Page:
Instead of repeating myself, allow me to quote from my earlier review of Gideon Defoe’s The Pirates! series:
Last week I described the Eddie Dickens Trilogy as “over-the-top farcical romps” for children; a mix of Dickens, Monty Python, and Lemony Snicket. Gideon Defoe’s The Pirates! adventure series is in many ways an adult version without the Dickens and with pirates instead.
I stumbled upon The Pirates! In An Adventure with Scientists at Half Price books. As I am always on the lookout for short, well packaged, and humorous reading material I picked it up.
It wasn’t very long before I was laughing out loud as I read it. And when I laugh out loud while reading my wife always makes me read the passage out loud to her (she hates to be left out). Soon I was practically reading the book to her. Luckily, the book was short.
The plot is rather hard to describe, but it involves The Pirate Captain and his band of merry men sailing the high seas arguing about shanties and looking for adventure.
Not surprisingly then, when I heard a new The Pirates! adventure was out I knew I needed to read it. Luckily, I had a coupon and I bought myself a birthday present.
And The Pirates! In an Adventure with Napoleon sparked the same kind of laugh out loud process described above.
This particular adventure involved the Pirate Captain giving up the life of a pirate! That’s right. Despondent after losing the Pirate of the Year contest yet again, the Pirate Captain decides to give up adventures on high seas for the quiet contemplative life of a bee keeper. Luckily, his nemesis Black Bellamy feels sorry for him and sells him the perfect place for such a life: the island of St. Helena.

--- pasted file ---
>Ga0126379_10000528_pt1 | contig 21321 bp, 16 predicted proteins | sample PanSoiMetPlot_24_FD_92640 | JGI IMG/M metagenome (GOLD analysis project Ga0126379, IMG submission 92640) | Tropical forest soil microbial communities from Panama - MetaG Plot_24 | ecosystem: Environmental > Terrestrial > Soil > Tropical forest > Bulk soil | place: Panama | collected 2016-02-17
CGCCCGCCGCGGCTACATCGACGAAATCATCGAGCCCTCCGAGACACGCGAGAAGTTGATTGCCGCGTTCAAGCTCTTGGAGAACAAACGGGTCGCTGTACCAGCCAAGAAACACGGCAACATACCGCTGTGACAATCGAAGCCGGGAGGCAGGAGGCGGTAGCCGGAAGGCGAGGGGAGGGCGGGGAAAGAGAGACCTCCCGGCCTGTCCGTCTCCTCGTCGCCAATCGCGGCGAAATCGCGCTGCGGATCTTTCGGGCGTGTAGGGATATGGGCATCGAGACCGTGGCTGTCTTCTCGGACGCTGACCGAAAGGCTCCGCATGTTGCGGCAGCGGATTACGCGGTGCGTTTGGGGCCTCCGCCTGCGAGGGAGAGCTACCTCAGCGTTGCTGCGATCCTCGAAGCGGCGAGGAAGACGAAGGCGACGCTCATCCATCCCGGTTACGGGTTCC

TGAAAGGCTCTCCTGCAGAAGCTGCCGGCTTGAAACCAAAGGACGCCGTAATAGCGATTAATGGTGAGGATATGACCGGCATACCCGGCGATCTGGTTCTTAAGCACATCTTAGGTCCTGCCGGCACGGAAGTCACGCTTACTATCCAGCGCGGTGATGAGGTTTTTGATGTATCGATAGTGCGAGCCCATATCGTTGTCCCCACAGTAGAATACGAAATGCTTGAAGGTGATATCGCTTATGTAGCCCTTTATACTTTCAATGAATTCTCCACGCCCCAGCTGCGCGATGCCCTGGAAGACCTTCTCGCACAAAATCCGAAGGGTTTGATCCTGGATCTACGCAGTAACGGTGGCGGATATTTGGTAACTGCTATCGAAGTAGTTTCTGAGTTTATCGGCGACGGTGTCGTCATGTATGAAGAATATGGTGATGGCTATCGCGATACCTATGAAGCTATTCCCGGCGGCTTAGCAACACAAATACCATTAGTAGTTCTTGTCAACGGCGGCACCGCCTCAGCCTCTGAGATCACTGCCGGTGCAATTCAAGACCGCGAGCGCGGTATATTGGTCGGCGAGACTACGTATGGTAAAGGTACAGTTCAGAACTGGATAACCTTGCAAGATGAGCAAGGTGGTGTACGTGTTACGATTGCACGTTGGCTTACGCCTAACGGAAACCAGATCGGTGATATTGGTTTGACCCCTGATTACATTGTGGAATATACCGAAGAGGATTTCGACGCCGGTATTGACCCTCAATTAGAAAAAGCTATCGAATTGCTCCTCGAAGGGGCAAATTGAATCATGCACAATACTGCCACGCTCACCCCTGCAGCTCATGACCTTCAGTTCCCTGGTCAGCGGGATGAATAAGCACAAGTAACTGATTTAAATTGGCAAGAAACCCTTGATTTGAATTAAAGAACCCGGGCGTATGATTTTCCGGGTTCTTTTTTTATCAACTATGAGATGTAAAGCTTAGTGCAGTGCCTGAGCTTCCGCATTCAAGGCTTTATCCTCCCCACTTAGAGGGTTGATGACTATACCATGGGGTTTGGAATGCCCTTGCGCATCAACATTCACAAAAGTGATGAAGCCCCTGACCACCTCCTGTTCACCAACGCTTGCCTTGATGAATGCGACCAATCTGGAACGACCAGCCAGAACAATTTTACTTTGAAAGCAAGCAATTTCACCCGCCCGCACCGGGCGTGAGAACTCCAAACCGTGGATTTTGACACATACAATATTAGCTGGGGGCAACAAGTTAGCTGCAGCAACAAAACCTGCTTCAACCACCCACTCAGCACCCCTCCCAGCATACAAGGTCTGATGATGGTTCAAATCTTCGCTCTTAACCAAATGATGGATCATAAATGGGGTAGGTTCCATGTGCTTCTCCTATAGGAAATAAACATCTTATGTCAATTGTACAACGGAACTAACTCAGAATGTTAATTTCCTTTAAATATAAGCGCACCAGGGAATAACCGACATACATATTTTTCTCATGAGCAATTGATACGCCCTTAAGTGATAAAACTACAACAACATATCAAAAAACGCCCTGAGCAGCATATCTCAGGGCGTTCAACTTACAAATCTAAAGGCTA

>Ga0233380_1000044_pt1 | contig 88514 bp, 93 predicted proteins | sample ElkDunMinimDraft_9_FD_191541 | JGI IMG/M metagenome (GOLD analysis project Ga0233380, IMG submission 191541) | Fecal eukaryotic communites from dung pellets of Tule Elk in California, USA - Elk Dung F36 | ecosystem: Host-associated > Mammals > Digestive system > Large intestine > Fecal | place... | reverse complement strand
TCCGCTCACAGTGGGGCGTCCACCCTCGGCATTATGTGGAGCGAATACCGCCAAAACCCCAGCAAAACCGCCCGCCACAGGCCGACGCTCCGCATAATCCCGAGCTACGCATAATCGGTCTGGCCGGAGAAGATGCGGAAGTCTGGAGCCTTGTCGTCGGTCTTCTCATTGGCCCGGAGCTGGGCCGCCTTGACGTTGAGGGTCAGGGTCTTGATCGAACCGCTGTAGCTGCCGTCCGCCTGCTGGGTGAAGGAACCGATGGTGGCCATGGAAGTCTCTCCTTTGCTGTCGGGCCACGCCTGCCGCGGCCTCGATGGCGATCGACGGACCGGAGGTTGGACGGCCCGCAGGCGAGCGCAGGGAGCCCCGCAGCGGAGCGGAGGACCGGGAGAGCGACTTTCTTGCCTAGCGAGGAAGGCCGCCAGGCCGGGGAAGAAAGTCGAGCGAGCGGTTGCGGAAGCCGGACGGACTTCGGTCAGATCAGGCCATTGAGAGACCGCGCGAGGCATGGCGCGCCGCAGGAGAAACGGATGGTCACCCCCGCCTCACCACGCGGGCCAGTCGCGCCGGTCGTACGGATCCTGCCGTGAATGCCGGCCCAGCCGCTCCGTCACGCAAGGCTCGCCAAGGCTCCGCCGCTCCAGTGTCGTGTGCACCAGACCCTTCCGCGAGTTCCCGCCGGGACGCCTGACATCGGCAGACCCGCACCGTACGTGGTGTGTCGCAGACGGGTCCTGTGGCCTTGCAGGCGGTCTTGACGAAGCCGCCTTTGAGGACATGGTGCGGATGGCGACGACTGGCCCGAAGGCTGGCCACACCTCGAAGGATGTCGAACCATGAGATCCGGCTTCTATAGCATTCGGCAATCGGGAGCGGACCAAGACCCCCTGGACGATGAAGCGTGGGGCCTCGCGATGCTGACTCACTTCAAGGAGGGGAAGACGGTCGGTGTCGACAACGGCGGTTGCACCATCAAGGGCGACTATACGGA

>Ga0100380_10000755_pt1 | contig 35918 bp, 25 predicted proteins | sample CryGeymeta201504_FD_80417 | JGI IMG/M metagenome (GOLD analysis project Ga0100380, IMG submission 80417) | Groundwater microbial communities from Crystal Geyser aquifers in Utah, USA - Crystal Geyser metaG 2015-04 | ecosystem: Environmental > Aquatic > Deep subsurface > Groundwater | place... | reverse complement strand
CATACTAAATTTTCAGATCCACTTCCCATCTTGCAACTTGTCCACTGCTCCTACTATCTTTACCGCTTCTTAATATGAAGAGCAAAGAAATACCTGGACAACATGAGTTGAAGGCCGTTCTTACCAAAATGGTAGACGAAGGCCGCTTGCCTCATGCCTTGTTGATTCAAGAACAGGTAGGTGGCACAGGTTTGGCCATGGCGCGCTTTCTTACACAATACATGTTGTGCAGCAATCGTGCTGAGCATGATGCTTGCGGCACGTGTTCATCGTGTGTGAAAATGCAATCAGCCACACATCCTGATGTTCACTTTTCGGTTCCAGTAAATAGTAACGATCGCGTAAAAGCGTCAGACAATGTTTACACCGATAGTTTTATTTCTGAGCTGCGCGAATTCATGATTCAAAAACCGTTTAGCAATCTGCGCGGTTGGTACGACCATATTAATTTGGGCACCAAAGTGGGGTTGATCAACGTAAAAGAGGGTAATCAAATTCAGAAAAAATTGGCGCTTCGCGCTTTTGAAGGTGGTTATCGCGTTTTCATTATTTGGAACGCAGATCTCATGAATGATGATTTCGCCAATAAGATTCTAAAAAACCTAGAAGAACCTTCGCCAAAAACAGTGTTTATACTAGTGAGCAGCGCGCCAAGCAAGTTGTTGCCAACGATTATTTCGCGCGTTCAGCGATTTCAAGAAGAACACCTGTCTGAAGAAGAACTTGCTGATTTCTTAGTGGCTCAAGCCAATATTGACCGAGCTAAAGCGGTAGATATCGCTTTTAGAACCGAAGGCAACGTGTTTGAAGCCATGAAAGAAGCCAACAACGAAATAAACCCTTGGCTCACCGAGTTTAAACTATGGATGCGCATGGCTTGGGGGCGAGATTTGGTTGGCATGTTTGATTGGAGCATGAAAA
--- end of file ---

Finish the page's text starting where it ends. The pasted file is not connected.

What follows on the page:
Those of you who did well in history in school will recall that St. Helena was the island where Napoleon was exiled. And that it isn’t the tropical locale perfect for bee keeping nor was it Bellamy’s to sell. Shockingly, it seems Black Bellamy has tricked the Pirate Captain again.
The Pirate Captain is intent on sticking to his new life, however, and soon finds himself in a battle of egos and wills with the famous general as both figures want to be the star of St, Helena. The problem is the Pirate Captain lacks the tools to battle the man who nearly conquered all of Europe; except his luxuriant beard and stentorian nose.
As in previous adventures, this involves a lot of silliness and slapstick humor including a variety of semi-educational – but still silly – footnotes. Or as Kirkus calls it: “Relentlessly, aggressively, inventively and often hilariously silly.”
Looking for some light hearted entertainment this summer? What could make better “beach reading” than a book whose exciting climax involves the Pirate Captain and Napoleon wrestling on the beach at St. Helena and in danger of getting swept out to sea?!
Be careful, however, it could lead to frequent laughing out loud. So be prepared to share what was so funny …